Fraudsters turn to dark web marketplaces to buy and sell stolen credentials and personally identifiable information (PII), using special software configurations to maintain their anonymity. To hide the source of stolen funds, many fraudsters convert them from a bank account or credit card into cryptocurrency, as they are easily transferrable across borders, irreversible, and difficult to track. This fact makes the fintech industry especially vulnerable to money laundering schemes, where fraudsters control both buyer and seller accounts to commit closed-loop fraud.
There are also many vectors that can lead to account takeover, including password sharing, impersonation, and credential stuffing, to name a few. Data breaches are another huge source of ATOs. Data breaches make news headlines on a regular basis, and each impacted user becomes exposed to ATO threats. Fraudsters leverage bots and automated scripts to test the validity of user credentials (email/password or username/password) on a merchant’s website to resell or use themselves.
Once fraudsters take over an account, they wreak havoc by draining them of any stored value they carry, including saved payment methods and loyalty points, and perpetuate more fraud such as card testing. This type of fraud has increased significantly during the pandemic, with loyalty programs being an attractive target as more customers have been earning points shopping online, while the hospitality industry was an easy target due to stagnant (i.e. less vigilant) victims.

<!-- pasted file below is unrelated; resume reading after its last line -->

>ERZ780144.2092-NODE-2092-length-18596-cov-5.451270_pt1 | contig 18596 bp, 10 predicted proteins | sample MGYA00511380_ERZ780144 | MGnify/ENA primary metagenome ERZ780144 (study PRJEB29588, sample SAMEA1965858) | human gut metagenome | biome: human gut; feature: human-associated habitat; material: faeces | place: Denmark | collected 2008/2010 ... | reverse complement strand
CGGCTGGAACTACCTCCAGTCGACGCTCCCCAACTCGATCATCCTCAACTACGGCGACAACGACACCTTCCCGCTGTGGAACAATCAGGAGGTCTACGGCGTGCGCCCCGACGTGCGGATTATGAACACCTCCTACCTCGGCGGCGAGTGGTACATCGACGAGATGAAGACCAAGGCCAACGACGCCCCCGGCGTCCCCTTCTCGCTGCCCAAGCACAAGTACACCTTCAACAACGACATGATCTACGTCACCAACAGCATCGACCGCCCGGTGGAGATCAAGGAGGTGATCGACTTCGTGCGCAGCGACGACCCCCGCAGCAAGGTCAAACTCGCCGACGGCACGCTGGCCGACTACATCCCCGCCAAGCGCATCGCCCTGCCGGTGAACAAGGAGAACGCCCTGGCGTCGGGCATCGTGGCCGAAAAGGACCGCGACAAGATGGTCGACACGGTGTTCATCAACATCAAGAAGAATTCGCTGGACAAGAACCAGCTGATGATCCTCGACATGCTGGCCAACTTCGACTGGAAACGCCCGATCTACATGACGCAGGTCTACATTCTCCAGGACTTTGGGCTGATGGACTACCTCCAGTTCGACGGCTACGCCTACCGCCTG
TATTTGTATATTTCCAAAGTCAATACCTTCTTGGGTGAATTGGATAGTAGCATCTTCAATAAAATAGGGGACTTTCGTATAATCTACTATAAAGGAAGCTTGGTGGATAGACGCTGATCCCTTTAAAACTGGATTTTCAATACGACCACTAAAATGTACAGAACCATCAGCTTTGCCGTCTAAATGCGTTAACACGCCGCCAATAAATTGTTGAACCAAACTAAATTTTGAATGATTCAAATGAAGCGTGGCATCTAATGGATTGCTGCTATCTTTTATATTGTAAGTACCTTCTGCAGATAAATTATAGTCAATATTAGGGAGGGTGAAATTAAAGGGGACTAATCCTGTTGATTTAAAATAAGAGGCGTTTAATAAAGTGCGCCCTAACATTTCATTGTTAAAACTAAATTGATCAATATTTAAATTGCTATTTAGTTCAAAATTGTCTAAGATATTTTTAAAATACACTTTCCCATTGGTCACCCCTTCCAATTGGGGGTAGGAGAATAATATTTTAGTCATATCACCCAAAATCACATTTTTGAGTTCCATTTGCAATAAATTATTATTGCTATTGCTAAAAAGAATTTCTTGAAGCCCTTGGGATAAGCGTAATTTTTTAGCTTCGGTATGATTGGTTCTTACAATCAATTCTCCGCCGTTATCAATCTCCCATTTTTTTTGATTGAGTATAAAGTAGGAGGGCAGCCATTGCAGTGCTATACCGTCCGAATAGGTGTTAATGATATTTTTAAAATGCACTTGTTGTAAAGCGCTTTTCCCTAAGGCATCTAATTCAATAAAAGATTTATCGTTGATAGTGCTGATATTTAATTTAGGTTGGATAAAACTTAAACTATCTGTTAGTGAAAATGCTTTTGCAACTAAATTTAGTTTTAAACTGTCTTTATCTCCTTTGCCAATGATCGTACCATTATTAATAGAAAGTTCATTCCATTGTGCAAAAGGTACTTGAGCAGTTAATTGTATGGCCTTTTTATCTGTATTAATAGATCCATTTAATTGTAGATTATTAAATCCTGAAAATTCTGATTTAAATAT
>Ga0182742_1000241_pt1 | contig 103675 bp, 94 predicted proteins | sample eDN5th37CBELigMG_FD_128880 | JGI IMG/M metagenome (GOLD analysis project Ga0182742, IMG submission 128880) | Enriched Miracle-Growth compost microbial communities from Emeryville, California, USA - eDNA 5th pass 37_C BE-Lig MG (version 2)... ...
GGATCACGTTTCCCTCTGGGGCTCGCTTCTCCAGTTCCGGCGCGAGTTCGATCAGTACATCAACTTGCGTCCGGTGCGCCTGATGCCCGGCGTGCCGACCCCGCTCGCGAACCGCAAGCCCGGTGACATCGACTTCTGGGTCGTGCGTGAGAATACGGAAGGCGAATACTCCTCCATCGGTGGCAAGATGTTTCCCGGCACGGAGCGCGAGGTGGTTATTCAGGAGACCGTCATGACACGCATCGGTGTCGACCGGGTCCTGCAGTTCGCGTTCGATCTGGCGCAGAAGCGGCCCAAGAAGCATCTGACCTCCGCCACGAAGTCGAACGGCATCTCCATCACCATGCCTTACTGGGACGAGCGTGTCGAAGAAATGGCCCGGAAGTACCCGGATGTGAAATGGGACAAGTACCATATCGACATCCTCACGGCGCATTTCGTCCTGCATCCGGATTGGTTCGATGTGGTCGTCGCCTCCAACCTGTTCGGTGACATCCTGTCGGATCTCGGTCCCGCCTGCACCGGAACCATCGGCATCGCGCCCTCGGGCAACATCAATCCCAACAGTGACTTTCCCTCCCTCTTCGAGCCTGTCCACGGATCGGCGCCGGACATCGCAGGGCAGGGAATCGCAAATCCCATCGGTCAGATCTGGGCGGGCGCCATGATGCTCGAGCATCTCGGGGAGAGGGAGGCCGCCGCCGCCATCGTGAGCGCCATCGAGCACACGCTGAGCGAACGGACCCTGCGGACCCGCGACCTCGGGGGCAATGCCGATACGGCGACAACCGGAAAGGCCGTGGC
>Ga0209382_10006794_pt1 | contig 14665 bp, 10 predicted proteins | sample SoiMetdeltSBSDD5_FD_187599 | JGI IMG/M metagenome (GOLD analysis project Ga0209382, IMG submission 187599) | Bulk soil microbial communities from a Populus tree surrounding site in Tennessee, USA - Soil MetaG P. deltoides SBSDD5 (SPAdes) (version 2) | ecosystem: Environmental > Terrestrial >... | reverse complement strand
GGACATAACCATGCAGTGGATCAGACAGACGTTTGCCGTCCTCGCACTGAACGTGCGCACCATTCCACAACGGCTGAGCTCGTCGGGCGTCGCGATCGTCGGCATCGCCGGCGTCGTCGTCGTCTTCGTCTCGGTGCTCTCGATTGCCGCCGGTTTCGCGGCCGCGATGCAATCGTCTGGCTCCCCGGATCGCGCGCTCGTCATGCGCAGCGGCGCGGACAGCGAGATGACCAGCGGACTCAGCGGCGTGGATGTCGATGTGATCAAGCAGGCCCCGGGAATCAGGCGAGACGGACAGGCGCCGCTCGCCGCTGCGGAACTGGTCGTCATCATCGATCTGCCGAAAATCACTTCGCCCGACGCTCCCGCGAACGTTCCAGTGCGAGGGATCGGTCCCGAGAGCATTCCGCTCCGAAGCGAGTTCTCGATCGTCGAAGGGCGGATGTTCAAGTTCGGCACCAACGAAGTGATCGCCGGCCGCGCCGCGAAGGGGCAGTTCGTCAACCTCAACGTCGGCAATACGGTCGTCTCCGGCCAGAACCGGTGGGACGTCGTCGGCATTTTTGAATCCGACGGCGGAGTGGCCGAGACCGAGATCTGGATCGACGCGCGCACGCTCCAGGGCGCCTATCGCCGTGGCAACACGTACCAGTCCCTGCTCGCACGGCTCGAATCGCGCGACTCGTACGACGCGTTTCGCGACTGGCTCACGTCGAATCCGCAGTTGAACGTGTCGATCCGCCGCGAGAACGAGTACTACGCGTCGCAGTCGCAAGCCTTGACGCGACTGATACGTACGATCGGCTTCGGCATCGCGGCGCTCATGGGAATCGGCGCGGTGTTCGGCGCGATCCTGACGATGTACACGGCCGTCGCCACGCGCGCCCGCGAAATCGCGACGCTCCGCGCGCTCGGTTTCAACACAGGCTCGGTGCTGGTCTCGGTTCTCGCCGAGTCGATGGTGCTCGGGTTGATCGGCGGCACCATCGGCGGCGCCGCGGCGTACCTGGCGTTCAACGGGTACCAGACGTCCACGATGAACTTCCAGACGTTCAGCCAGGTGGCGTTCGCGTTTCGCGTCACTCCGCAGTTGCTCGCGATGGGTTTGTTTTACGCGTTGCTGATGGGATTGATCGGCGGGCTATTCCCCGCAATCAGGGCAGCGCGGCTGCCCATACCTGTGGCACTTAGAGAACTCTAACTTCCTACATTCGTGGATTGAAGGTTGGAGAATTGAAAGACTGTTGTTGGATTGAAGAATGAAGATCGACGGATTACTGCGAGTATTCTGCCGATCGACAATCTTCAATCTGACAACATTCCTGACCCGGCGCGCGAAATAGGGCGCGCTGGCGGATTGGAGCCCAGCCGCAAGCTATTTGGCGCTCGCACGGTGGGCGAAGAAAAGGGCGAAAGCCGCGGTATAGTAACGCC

A few of the many types of fraud that can lead to content abuse include romance scams, misinformation, employment scams, fake posts & listings, phishing & spam, review boosting, and marketplace fraud. Marketplaces are particularly susceptible to fraud because they target both buyers and sellers, guests and hosts, drivers and riders, or content creators and consumers. Due to this double whammy, the possibilities for fraud and abuse are astronomical.
Cybercriminals also enact phishing, spam, and romance scams to extract victims’ personal information and build full user profiles in order to access their email, bank, and other accounts to maximize profits.
Within the fintech industry specifically, Lee reports an uptick in fraudulent transactions, money laundering, illicit activity, stolen or synthetic identity sign-ups, ACH fraud, and unemployment or pandemic stimulus fraud. Digital wallets continue to be an attractive target due to the financial value they carry, combined with the fact that the fintech industry, in general, focuses on removing barriers to entry, cross-border capabilities, and other mobile-first security limitations.